I did this every month for years.
It wasn’t always so hard. At first I didn’t think about it much. I have only a very vague recollection of the first time my hair was shaved – by my mother on the morning after my wedding at eighteen, and not much more comes to mind of the first year. The whole ordeal was insignificant at a time of such tremendous life change; of starting to live with a man I didn’t yet know. I’d also been a tomboy growing up, and I was glad to get rid of my frizzy responsibility on my head. Every married woman shaved, and it was a prerequisite to marriage, a price I was willing to pay. But as the years went by and I turned twenty, twenty one, became a mother, matured and grew into myself, I no longer thought marriage was contingent on this tradition. I no longer felt hair was simply a messy mane. I no longer wanted to rub Panteen on my shaven, itchy head every night. I was a woman, and I ached to put a comb through my hair, to watch it fall softly to my shoulders, to feel dignified and feminine. I wanted to make decisions about my own body.
But still, I shaved. Every month. In Kiryas Joel, it can be almost impossible to hide growing hair, and without the support of the husband, entirely impossible. A hair sticking out of the turban, a neighbor noticing, a mikvah lady asking questions, a husband tell-tailing. I tried to rebel. I didn’t just take it lying down. But when a few months passed and my hair began growing so long it no longer stood straight but tilted over as if to bow to my forehead, the start of blonde bangs, word got out. One day, out of the blue, the phone in my kitchen rang, a religious woman sent by the leadership on the other end of the line. It was the phone call I dreaded all this time.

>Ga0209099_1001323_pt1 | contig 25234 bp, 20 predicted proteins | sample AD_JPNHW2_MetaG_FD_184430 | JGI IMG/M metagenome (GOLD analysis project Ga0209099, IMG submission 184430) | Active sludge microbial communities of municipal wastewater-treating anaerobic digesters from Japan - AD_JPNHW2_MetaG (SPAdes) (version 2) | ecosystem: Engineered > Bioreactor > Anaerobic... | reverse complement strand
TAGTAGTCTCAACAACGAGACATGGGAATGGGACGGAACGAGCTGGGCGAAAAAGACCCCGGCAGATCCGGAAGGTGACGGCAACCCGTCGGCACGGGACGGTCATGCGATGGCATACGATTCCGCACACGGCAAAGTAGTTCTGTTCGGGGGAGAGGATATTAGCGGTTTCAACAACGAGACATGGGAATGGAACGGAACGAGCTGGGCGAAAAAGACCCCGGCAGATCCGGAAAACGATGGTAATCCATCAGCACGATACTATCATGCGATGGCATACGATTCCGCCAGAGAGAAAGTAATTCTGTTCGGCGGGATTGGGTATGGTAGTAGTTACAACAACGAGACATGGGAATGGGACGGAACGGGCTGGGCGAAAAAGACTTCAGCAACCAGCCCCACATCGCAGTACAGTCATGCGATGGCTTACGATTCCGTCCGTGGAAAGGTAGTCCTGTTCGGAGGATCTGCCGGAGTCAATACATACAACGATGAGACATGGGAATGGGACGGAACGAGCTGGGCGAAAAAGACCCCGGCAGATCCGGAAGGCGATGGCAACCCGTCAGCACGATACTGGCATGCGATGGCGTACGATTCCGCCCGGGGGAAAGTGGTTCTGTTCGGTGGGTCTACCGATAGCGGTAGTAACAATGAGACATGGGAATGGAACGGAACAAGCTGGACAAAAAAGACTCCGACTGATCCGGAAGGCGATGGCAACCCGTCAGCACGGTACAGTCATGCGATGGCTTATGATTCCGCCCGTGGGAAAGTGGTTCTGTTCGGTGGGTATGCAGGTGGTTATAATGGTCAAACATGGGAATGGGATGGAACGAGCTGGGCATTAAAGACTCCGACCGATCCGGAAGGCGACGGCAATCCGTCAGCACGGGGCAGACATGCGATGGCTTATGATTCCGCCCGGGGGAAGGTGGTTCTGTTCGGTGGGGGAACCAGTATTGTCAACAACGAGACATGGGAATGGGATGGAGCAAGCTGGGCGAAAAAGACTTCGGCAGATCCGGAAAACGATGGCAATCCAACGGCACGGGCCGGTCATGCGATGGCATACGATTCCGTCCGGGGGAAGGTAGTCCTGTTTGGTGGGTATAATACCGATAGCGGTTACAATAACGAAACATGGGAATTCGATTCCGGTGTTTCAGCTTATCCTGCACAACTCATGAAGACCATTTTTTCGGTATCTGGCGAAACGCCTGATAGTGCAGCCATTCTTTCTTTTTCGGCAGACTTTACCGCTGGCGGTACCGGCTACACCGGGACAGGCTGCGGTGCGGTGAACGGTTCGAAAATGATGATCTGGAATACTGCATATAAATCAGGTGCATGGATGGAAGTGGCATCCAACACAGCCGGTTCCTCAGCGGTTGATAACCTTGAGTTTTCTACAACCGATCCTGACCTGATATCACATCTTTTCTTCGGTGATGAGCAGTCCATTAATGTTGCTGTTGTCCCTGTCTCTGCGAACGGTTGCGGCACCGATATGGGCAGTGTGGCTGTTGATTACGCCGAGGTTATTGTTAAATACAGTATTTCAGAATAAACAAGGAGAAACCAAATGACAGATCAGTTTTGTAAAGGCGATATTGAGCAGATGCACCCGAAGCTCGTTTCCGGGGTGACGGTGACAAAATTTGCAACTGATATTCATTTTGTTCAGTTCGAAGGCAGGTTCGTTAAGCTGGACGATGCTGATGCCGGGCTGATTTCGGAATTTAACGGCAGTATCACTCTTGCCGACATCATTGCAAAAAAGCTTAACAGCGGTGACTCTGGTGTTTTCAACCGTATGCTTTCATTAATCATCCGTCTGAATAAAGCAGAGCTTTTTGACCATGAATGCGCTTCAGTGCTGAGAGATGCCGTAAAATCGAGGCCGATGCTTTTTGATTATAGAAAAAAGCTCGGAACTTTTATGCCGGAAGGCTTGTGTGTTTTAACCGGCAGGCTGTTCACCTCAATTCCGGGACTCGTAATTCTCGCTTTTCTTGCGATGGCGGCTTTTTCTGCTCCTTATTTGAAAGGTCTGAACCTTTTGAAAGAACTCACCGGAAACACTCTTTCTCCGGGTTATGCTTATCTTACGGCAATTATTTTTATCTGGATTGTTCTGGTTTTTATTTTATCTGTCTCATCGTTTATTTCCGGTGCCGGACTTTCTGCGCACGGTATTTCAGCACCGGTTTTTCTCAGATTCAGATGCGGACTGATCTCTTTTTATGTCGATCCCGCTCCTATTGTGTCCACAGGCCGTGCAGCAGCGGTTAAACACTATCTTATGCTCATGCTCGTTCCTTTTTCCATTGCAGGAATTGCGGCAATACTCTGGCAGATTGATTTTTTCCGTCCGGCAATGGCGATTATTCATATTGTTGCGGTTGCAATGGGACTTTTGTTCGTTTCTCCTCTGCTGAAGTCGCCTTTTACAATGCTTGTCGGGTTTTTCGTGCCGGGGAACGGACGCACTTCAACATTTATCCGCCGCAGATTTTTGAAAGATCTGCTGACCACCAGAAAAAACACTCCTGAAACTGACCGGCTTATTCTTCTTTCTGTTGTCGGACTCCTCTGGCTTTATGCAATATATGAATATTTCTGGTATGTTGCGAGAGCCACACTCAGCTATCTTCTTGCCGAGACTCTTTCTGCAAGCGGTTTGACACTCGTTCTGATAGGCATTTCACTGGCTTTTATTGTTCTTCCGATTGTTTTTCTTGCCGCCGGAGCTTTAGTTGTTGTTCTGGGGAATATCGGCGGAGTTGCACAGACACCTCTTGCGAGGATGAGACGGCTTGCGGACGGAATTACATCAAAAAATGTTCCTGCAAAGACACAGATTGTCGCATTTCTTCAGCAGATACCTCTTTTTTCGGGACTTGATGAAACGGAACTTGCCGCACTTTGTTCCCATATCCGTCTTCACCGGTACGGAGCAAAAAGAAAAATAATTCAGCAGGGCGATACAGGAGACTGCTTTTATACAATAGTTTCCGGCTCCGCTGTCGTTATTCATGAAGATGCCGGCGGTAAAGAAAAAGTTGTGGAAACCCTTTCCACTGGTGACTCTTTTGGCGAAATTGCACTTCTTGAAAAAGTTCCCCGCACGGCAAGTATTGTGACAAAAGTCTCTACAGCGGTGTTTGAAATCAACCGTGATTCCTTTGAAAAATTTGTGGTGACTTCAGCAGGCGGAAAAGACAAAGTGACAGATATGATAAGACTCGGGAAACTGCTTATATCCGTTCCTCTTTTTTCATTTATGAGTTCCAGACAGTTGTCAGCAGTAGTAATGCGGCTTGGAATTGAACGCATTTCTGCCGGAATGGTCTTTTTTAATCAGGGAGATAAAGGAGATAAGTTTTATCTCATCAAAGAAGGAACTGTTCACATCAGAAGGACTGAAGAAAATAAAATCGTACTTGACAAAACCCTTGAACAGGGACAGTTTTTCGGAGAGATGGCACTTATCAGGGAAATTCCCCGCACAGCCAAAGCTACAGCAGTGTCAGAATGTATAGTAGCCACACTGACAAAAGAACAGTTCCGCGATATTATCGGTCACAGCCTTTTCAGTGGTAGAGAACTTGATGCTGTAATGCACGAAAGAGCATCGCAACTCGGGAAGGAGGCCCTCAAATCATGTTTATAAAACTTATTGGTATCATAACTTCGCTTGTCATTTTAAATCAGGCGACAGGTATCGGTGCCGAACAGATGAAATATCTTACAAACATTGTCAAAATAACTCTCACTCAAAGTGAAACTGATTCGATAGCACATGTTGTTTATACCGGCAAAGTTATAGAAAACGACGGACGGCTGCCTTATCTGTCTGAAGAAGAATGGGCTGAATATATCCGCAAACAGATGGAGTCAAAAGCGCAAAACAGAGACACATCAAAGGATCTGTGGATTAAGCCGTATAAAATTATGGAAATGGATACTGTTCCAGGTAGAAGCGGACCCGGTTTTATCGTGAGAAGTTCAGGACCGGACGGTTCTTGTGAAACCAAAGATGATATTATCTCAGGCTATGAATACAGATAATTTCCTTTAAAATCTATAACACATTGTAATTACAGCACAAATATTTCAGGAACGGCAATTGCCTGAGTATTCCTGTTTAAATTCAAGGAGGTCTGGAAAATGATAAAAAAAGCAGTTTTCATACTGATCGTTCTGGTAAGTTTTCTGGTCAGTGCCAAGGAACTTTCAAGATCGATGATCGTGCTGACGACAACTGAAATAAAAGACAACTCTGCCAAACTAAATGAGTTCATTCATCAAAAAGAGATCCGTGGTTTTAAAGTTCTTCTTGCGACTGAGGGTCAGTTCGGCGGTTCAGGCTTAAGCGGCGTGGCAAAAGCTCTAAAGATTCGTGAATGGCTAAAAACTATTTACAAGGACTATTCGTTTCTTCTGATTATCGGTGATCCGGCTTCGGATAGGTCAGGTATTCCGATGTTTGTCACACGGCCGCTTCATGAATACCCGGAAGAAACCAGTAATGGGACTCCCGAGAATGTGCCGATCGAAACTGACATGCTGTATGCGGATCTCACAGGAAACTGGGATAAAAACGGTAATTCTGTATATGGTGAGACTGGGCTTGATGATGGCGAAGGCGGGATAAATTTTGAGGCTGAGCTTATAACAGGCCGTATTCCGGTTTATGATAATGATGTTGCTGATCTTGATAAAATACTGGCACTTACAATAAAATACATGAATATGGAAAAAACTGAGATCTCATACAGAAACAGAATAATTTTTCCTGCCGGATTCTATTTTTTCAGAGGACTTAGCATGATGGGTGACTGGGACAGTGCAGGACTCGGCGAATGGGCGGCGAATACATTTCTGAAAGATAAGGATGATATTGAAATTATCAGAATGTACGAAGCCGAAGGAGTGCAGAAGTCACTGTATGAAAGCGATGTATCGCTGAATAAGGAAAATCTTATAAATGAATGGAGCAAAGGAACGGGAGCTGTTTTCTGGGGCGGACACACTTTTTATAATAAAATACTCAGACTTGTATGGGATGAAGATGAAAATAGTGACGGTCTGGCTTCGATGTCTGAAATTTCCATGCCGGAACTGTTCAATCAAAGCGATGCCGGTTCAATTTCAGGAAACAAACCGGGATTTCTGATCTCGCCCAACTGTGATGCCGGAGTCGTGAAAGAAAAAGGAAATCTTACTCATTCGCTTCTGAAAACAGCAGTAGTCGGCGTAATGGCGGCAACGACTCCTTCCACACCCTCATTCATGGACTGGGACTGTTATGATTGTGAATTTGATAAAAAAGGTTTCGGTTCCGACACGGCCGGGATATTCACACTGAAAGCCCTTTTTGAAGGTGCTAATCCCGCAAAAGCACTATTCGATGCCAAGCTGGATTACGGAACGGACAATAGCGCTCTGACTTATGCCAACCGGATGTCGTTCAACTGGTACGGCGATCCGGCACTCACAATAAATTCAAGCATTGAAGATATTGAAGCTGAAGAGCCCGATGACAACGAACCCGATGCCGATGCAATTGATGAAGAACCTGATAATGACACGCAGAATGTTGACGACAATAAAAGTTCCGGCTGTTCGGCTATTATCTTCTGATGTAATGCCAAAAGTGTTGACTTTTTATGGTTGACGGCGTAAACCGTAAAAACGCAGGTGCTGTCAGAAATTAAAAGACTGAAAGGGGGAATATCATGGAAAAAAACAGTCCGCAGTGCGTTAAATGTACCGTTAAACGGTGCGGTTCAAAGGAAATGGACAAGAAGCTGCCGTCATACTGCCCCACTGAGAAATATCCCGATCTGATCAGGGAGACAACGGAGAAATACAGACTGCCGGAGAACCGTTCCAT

“I was sent to go down to your house and check if your head is completely shaven” she said in Hungarian Yiddish “so we can know that your tzadikl, your son, can be in cheydar. We cannot accept your neshamala into cheydar until you’ve done what every holy Jewish woman should do, so I’d like to come to your house as soon as possible.” Then she told me about the many blessings that will come to me for this great mitzvah, and she reminded me of the illnesses and accidents that come from women like me who cannot resist their feminine yetzer horah. She talked about cancer and recent tragedies and said that I never know if God had not sent them because of my sins.
I hung up the phone and felt shaken, my knees pulsing. She wanted to come to my home. She wanted to check under my turban. She wanted to see my bald head.
I had to let her. What choice did I have? I believed in none of what she said and thought her premise ludicrous. But banning my son from their school was a sure-way of forcing me to comply. My toddler, moping around on the kitchen floor, pulling on my duster, blabbling in Yiddish, needed to go to school. I applied to a different small privately run school in the community, but they returned a message through a relative that they are unfortunately unable to accept my son, pursuant to instructions from community leaders. I had no choice. I wasn’t prepared to take radical action like fleeing the community without money, a job, a school for my child, a degree or even a drivers license (women are not allowed to drive). I knew much better than to be impulsive in my very volatile situation. I stood to lose custody of my child, for heavens sake, if I ignited the community’s wrath. I had no legal support, no emotional support, no people behind me, no alternative cheyder, no way to stick up for myself. I was just me, a Chasidish lady among my Chasidish peers. I was helpless.